Halliburton: We're going to Dubai-land!

Houston, we've got a problem. The military-industrial complex is moving to the Middle East.

Published March 12, 2007 12:00PM (EDT)

Few things get the Web's conspiracy theorists hopping more than Halliburton, the oil services and military logistics provider that boasted current Vice President Dick Cheney as its CEO from 1995-2000. So when the company announced on Sunday that it was moving its corporate headquarters to Dubai, the rumors started flying instantly.

  • Dubai has no extradition treaty with the U.S., one blogger wrote, so Halliburton's top execs will be safe should the company be found guilty of any crime.
  • It's all about the taxes and Dubai's business-friendly regulations. Some companies move to the Caymans, but Halliburton's going to Dubai-land!
  • The Democrats have taken over Congress, and Halliburton wants to get as far away as possible from Henry Waxman.

Far be it from me to rain on anyone's anti-Halliburton parade, but the company will continue to be legally registered in the U.S., so the move is not quite the equivalent of a corporate relocation to the Bahamas. This could also be a case where the explanation being proffered might actually be the true one. Halliburton is desperately trying to unload its military logistics and contracting subsidiary, KBR, and wants to focus on oil field services. And the action is mostly in the Middle East.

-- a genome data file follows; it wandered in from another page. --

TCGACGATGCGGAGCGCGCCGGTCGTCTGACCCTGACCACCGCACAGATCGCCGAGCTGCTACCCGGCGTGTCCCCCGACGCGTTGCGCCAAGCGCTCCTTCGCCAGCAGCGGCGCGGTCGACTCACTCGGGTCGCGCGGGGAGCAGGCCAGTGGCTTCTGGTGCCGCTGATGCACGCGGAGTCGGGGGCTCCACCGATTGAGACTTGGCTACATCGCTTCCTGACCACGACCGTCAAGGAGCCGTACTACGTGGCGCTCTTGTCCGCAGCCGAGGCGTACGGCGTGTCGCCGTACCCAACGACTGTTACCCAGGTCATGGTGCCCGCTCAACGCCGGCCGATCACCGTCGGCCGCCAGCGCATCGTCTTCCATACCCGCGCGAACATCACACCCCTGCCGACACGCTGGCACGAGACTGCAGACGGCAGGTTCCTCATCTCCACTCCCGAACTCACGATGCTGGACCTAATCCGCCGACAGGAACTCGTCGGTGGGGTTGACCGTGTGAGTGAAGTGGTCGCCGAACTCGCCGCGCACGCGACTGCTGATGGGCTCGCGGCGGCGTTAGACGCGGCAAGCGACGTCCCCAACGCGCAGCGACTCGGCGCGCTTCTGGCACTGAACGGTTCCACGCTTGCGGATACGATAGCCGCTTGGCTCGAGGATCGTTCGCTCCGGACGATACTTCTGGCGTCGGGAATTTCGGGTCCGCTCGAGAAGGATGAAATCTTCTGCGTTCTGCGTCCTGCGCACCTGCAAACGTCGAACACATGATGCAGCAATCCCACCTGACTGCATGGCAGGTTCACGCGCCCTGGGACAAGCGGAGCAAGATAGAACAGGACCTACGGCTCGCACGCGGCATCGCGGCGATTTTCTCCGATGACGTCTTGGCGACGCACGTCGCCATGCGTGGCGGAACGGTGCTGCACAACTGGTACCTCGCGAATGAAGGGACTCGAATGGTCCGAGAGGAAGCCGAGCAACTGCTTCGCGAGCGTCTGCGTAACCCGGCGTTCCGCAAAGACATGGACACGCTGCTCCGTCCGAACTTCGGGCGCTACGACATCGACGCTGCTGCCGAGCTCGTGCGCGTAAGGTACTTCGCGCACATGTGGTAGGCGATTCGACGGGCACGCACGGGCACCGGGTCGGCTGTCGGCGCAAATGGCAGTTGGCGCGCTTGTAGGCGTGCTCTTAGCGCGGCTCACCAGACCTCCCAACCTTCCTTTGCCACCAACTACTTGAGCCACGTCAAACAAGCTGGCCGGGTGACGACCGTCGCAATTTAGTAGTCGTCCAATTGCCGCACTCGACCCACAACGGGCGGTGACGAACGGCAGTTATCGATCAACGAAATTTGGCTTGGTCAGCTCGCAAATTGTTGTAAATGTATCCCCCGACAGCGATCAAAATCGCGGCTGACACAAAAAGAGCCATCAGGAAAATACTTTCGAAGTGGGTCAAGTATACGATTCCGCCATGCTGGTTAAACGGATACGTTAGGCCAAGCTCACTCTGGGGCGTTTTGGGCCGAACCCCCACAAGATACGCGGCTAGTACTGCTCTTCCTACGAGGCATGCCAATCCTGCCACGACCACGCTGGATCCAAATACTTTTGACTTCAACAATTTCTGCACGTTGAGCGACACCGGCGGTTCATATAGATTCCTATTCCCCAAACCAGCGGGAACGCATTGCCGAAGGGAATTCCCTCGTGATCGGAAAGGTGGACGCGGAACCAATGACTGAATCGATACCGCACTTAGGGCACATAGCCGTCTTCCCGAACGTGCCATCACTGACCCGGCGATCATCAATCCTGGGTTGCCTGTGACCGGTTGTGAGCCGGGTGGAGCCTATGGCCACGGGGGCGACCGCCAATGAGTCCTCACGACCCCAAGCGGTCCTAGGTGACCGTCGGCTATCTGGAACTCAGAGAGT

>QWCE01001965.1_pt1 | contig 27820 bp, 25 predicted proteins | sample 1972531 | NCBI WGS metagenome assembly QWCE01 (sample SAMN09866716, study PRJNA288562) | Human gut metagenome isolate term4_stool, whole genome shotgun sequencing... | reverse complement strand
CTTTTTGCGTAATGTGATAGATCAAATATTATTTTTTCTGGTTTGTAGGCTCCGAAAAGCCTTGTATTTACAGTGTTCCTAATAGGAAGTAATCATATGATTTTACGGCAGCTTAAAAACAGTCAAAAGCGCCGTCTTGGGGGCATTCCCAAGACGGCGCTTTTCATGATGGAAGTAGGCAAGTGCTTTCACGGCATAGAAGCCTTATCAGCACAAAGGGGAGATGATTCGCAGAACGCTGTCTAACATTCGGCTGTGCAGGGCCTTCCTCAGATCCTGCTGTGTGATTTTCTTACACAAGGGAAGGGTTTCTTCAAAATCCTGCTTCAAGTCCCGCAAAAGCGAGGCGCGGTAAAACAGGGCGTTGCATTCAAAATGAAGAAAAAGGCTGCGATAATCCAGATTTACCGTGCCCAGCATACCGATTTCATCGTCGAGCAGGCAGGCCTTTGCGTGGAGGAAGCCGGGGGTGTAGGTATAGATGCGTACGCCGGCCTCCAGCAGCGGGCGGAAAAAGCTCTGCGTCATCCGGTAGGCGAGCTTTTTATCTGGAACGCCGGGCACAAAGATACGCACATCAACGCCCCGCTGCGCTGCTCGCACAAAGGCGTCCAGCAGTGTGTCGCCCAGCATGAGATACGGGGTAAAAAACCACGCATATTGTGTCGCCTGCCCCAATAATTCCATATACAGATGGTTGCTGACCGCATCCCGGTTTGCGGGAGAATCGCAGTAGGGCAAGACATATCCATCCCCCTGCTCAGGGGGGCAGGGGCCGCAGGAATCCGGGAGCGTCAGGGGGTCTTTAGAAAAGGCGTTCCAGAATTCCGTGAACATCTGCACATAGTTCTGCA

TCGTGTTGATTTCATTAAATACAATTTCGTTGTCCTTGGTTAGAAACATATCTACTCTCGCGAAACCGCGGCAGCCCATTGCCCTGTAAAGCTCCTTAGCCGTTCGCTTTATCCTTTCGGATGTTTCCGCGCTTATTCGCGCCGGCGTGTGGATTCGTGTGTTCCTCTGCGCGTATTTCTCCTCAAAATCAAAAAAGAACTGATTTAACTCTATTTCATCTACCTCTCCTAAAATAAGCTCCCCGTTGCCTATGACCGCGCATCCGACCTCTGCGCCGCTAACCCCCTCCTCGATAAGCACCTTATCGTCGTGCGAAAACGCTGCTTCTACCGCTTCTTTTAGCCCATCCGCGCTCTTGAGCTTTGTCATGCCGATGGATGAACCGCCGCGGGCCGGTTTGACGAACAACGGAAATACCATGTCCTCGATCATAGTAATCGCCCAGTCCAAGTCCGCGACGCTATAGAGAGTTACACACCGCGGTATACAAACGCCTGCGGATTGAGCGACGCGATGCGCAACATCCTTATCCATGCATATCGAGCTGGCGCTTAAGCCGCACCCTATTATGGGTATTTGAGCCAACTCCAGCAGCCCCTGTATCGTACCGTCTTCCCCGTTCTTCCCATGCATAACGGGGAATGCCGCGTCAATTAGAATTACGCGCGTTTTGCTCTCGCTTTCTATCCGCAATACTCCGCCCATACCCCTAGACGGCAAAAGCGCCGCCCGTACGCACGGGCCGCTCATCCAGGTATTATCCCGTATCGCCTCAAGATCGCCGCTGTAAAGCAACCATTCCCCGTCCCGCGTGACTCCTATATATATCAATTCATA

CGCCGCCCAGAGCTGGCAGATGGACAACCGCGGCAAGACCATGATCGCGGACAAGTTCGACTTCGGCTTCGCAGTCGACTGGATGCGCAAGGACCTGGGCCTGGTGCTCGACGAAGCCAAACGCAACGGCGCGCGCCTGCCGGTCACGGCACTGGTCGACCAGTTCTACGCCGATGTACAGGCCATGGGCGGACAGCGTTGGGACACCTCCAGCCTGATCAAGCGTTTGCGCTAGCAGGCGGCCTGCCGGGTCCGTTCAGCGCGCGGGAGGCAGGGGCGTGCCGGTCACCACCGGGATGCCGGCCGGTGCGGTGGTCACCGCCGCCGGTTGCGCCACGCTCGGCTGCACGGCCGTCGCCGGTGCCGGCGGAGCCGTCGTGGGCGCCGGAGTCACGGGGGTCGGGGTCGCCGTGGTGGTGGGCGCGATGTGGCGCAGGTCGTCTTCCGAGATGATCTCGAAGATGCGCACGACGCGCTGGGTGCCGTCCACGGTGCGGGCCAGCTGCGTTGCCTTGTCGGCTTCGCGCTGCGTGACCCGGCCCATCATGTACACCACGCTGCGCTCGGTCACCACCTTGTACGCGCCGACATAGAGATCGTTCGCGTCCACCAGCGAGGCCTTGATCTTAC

My own preference would be to luxuriate in the irony that a company that (at least until it gets rid of KBR) epitomizes the United States military-industrial complex better than just about anybody is proving itself to be just as rootlessly globalist as any outsourcing or offshoring specialist. But that's a cheap thrill. As How the World Works waits to see how big this story gets, I'll content myself with the fabulous explanation offered by a Texas congressman quoted in the Houston Chronicle, whose coverage of this story puts to shame the New York Times and the Wall Street Journal (and whose reporter, Brett Clanton, makes an explicit connection between the news and last year's political uproar about a Dubai company purchasing the right to operate six American ports).

Rep. Kevin Brady, R-The Woodlands, said the news "is not surprising."

"It would make sense," Brady said, for an oil and gas company to "go where oil and gas is," Brady said. "America these days essentially vilifies our own energy companies."

It's our fault! We didn't love Halliburton enough! Now the jilted company is seeking a warmer embrace from the friendly folks in Dubai.

Who's next?

By Andrew Leonard

Andrew Leonard is a staff writer at Salon. On Twitter, @koxinga21.

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